"You say the water in the sight glass doesn't bounce much, does the top of the glass show water droplets running down?" Yes, I do see water droplets. Not as much as before the main lines were fixed. The water line really doesn't bounce at all. It used to surge several inches. I would call it a small jiggle now, as the water line steadily drops.

    "You might also want to check the two wheel valve things at the bottom and top of your sight glass to make sure they are fully open" I will clean the sight glass and run some water through the bottom to be sure it is clean.

    "Foaming can drive a lot of water out without making the water line bounce. Take a cup of water out of your boiler and boil it on the stove and see if you see any foaming." Will do. I'll report back what happens. What do you mean by "damp out the water line fluctuations"?

    Thanks again!
  • Hap_Hazzard
    Hap_Hazzard Member Posts: 2,756
    whitwo said:

    What do you mean by "damp out the water line fluctuations"?

    If the passages in and out of the gauge are narrowed down by scale buildup or partially closed gaugecocks, water won't be able to move in and out of the gauge quickly enough to show that the boiler is surging or kettling. While it will reflect the water level over time, it wouldn't be able to respond quickly enough to indicate rough boiling.
    Just another DIYer | King of Prussia, PA
    1983(?) Peerless G-561-W-S | 3" drop header, CG400-1090, VXT-24
  • JUGHNE
    JUGHNE Member Posts: 9,757
    Your lower sight glass fitting going into the boiler may be partially plugged. You can drain down the boiler, remove the packing nut and usually unscrew the stem out. A small bottle brush will pass thru into the boiler to assure it is open.
  • nde
    nde Member Posts: 48
    Check the pitch of the mains, they could be close to level post new hangers vs sloping toward the return which is what they should do. In this case condensate is draining back slower which cause LWCO to kick in.
  • Jamie Hall
    Jamie Hall Member Posts: 18,923
    The combination of your various complaints leads me to the first place I would go. You have a slow overall drop in water level (it may or may not be bouncing, but overall, slow). You have no good way of knowing what the pressure really is doing (you can add a 0 to 3 or 0 to 5 gauge, but don't replace the 0 to 30 -- the insurance folks want it there), but it is likely increasing slowly.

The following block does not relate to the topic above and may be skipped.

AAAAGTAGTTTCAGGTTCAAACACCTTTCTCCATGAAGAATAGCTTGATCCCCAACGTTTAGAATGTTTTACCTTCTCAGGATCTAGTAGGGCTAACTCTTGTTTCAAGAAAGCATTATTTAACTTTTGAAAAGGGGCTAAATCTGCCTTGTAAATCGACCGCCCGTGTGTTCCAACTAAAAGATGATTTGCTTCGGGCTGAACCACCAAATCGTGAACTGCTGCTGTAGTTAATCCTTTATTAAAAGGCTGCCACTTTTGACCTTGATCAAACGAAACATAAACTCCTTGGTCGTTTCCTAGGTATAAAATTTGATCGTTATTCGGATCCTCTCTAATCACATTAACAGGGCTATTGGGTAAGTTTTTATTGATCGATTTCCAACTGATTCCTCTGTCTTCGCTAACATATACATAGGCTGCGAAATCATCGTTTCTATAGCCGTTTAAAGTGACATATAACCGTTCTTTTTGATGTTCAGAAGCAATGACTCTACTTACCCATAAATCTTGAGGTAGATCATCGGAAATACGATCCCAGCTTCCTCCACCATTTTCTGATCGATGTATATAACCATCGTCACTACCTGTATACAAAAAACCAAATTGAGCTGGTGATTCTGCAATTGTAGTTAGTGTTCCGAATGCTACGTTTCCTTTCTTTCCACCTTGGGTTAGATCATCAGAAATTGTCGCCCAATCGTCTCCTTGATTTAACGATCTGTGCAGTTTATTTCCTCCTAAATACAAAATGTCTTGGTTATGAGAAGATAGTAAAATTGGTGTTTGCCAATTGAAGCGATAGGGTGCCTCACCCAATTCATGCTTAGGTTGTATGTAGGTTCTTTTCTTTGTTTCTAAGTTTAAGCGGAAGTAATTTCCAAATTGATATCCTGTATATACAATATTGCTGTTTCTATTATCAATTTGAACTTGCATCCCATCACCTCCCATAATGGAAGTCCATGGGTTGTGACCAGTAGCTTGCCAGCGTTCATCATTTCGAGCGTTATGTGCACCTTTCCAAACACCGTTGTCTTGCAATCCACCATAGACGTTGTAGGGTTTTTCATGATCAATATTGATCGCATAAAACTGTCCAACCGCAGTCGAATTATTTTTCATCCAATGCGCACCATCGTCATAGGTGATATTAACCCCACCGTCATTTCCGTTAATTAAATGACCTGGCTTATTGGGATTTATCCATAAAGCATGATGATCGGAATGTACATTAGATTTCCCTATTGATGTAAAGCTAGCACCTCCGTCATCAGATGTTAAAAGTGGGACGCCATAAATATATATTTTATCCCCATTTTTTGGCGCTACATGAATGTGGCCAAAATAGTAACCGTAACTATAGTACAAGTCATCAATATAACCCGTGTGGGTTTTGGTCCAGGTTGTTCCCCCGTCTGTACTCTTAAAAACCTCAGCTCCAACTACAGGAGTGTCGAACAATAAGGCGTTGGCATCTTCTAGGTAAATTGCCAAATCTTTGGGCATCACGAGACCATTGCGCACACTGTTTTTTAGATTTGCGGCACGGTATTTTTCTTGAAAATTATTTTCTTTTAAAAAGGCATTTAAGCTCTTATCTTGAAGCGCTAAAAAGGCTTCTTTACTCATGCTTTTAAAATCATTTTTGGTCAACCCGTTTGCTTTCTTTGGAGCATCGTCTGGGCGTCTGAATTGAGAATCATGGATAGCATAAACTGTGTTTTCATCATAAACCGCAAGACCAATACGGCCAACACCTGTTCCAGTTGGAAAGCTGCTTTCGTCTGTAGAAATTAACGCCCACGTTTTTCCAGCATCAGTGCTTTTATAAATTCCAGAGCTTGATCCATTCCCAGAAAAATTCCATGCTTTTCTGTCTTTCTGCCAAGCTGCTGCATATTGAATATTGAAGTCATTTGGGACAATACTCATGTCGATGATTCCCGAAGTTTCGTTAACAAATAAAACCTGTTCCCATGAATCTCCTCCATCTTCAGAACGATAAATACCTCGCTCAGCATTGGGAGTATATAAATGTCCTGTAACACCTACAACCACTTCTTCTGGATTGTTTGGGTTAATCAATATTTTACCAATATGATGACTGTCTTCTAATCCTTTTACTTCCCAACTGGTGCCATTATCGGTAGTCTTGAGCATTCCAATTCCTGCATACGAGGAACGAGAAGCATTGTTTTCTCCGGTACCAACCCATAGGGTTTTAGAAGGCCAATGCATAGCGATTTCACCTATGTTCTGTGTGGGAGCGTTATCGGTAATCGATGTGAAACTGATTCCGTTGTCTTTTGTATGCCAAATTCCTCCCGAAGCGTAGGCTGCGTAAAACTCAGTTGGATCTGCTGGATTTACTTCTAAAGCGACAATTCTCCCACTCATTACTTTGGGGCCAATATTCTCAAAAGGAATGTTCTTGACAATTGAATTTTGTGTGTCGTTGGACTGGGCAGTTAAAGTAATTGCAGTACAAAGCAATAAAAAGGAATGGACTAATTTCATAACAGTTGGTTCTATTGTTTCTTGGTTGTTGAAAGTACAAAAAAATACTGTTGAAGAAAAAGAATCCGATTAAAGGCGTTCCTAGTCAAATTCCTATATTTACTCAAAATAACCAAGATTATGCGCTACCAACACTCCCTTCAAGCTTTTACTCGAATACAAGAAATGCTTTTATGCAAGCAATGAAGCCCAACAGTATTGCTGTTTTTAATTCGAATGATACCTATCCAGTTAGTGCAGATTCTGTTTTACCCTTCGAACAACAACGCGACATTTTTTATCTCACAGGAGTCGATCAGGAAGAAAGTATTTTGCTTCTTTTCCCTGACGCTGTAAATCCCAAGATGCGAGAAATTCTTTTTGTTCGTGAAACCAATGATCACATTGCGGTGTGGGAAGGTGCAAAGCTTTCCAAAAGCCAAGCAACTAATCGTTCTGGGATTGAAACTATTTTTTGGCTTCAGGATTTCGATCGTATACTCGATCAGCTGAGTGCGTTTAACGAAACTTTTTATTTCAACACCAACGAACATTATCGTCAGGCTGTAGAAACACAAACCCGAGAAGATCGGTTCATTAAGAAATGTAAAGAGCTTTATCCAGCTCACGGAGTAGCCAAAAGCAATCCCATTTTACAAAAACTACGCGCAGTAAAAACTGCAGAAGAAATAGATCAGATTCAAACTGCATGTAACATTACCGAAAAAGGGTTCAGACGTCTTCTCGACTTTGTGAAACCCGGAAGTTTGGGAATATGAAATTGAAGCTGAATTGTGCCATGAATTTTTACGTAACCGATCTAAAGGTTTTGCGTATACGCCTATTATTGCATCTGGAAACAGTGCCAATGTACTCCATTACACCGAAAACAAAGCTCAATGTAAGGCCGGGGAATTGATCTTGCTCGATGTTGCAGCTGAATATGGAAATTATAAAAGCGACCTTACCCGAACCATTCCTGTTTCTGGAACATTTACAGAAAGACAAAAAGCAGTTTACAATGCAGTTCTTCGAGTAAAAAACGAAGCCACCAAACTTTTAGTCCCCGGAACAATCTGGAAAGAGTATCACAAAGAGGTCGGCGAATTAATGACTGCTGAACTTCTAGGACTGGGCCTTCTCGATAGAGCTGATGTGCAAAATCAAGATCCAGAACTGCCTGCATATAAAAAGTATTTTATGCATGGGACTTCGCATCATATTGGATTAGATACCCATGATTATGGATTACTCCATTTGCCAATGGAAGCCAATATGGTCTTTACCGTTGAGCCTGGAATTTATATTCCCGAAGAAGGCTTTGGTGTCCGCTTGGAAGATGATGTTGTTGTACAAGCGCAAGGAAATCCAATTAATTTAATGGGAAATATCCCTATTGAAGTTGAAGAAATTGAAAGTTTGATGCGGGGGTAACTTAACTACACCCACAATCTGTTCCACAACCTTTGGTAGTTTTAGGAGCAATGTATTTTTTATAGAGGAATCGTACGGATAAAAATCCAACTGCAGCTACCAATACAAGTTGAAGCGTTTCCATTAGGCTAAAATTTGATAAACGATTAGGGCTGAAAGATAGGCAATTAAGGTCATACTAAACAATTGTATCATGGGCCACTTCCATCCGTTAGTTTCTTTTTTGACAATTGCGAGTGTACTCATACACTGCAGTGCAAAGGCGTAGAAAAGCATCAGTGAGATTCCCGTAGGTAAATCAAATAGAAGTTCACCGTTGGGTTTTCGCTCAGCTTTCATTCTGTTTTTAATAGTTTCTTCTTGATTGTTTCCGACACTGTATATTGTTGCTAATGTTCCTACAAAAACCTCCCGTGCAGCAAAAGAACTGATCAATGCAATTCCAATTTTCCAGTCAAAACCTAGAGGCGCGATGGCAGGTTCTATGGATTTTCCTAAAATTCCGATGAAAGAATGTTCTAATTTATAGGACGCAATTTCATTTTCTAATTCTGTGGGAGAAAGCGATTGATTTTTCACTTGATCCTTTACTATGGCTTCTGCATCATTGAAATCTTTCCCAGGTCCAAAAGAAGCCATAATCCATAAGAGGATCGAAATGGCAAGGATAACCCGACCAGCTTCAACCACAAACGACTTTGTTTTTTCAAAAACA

The water does come back when the burner shuts down.

    Wander out into the rest of the basement and look everywhere for a pipe or pipes which are within a couple of feet above the water line of the boiler. If you find some, figure out whether they were originally meant to be dry returns or, far more likely, wet returns. I'd be reasonably certain if you find some that that is where your water is going; in any event, they shouldn't be there. If they were originally meant as dry returns (or even extensions of the steam main) repipe and rehang them to make them so. Likewise, if they were originally meant to be wet returns, repipe them and drop them down so that they are wet all the time.
    Br. Jamie, osb
    Building superintendent/caretaker, 7200 sq. ft. historic house museum with dependencies in New England
  • whitwo
    whitwo Member Posts: 50
    Quick update - decided to clean the sight glass. Bottom valve was pretty dirty and skimmed a little from that port. Water was barely coming out the top. Turns out there was a chunk of dried pipe sealant stuck in the valve. I cleaned it, skimmed a little and the water level seems to be acting normal now.

    Thanks for all the help. I plan on doing a longer skim tomorrow from the skim port.